2021 was indeed a record year for the Fintech sector in Lithuania: the number of employees and revenues smashed previously set records, and 265 fintech companies are already calling Lithuania home (FinTech in Lithuania ’22 map by Rockit).
When it comes to licensed entities (payment institution, electronic money institution and special banking license holders), Lithuania ranks 1st in the EU, with a total of 147 licensed fintechs. Second ranking France has 90 licensed entities, Germany – 86, and Netherlands have 84.
However, the strength lies not only in the number of licenses issued but in the overall level of the industry that has a strong focus on risk management, diversity, and long-term partnerships.
The growth in the number of companies (both licensed entities and companies that develop IT solutions) is complemented by a growth in revenue and employees across the sector. This serves as proof that Lithuania attracts active, growing fintech companies with tangible value, and is not considered for licensing only.
Increased number of employees and revenues
In 2021, 5,900 people in Lithuania were already working in fintech, which is a 48% increase compared to 2020. 97% of surveyed Lithuania-based fintech companies also claim they plan to keep on hiring in 2022.
With well-established brands expanding and newcomers choosing Lithuania for their operations – fintechs have generated more than 500 million EUR in revenue in 2021. That shows an increase of over 25% compared to 2020.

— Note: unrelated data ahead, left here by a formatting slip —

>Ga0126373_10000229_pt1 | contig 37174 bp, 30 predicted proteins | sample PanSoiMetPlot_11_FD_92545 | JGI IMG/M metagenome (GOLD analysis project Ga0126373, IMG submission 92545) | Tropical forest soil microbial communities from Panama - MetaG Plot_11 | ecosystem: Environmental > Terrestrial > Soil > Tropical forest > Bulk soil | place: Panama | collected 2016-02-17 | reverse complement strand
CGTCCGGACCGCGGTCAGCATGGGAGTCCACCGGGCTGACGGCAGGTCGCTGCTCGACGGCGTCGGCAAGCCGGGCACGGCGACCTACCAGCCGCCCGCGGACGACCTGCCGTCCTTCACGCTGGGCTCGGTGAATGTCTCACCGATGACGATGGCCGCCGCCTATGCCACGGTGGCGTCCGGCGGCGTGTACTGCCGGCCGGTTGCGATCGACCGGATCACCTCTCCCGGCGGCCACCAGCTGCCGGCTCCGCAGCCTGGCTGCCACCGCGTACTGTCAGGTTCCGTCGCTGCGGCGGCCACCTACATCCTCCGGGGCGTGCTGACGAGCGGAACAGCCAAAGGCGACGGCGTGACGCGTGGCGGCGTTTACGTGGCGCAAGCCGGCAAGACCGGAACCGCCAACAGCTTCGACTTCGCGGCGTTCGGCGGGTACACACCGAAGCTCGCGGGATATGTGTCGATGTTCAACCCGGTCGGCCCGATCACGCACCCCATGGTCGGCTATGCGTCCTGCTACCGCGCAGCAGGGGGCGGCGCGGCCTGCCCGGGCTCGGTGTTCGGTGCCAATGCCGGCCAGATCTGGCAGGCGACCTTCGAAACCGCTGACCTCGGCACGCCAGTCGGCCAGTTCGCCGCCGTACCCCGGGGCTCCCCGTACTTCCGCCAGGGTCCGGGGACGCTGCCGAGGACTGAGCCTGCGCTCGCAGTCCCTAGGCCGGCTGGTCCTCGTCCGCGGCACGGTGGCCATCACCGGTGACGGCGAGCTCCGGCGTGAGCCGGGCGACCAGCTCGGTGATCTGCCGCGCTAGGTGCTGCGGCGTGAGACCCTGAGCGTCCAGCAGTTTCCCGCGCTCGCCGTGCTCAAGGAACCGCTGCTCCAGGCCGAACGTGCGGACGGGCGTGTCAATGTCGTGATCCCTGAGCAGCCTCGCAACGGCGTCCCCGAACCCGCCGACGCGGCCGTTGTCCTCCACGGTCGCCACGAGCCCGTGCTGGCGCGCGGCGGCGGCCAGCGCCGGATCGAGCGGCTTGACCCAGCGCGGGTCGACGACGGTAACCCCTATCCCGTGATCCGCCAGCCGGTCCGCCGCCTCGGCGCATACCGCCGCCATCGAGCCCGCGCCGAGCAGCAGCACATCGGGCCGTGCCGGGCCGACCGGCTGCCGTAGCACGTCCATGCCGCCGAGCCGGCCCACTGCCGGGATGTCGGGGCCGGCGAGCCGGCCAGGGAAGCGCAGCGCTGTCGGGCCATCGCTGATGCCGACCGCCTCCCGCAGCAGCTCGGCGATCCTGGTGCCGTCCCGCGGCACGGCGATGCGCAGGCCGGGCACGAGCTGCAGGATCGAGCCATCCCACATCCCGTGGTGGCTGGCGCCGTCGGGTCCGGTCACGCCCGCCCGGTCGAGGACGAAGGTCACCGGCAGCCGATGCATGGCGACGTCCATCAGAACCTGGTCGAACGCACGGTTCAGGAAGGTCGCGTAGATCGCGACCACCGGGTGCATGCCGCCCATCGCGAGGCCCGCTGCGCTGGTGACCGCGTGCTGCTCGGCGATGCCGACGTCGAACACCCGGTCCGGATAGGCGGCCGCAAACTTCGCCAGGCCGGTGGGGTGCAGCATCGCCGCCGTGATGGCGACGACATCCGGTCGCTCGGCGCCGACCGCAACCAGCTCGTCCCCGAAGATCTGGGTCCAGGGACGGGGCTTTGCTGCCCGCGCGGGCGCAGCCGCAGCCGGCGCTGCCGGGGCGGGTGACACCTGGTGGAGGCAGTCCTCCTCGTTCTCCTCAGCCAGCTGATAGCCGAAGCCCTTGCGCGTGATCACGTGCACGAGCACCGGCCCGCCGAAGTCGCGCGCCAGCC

While payments remain the primary function for Lithuania-based fintechs (31%), the market is getting more diverse: 18% of companies are working in financial software, 11% in lending, 10% in savings and investments, and 10% in digital banking.
“More diversity comes hand in hand with a broader variety of competencies in the talent pool, and this is only a start: the Bank of Lithuania embarked on a mission to develop the country’s potential for Fintech solutions for capital markets, with a special emphasis on Crowdfunding, Wealthtech, and Green Finance sectors. So we have a lot to look forward to,“ said Gintarė Bačiulienė.
Another sign of a healthy and responsible fintech ecosystem is attention to risk management. Lithuania established an AML Centre of Excellence in 2021 and ranks 9th globally among the lowest risk jurisdiction (AML Basel Index).
The number of professionals in the field is also steadily increasing, with more than 10,200 specialists qualified to work in AML/CTF, compliance or risk management related fields. 86% of the surveyed fintechs claim that last year they hired specialists with such qualifications.
Partnerships inside the industry and with different fields help companies diversify the offering of their products and create sustainable bonds in the sector. 77% of companies reported they have at least one fintech partner.
Partnerships are also thriving outside of the private sector, as Lithuania ranks 1st for university-business cooperation in Central and Eastern Europe. Here, the country’s best universities are partnering up with fintech companies for research and educational goals.
Head of Rockit, Lina Žemaitytė Kirkman, notes that with maturity and growth, fintech ecosystem brings financial inclusion too: „I am sure this will lead companies and services to the transformation that would ensure financial stability for many customers. And while it can take a longer time for more traditional players in the finance sector to become more inclusive, Fintechs’ agility allows them to lead the way, which is very much needed in today’s context.“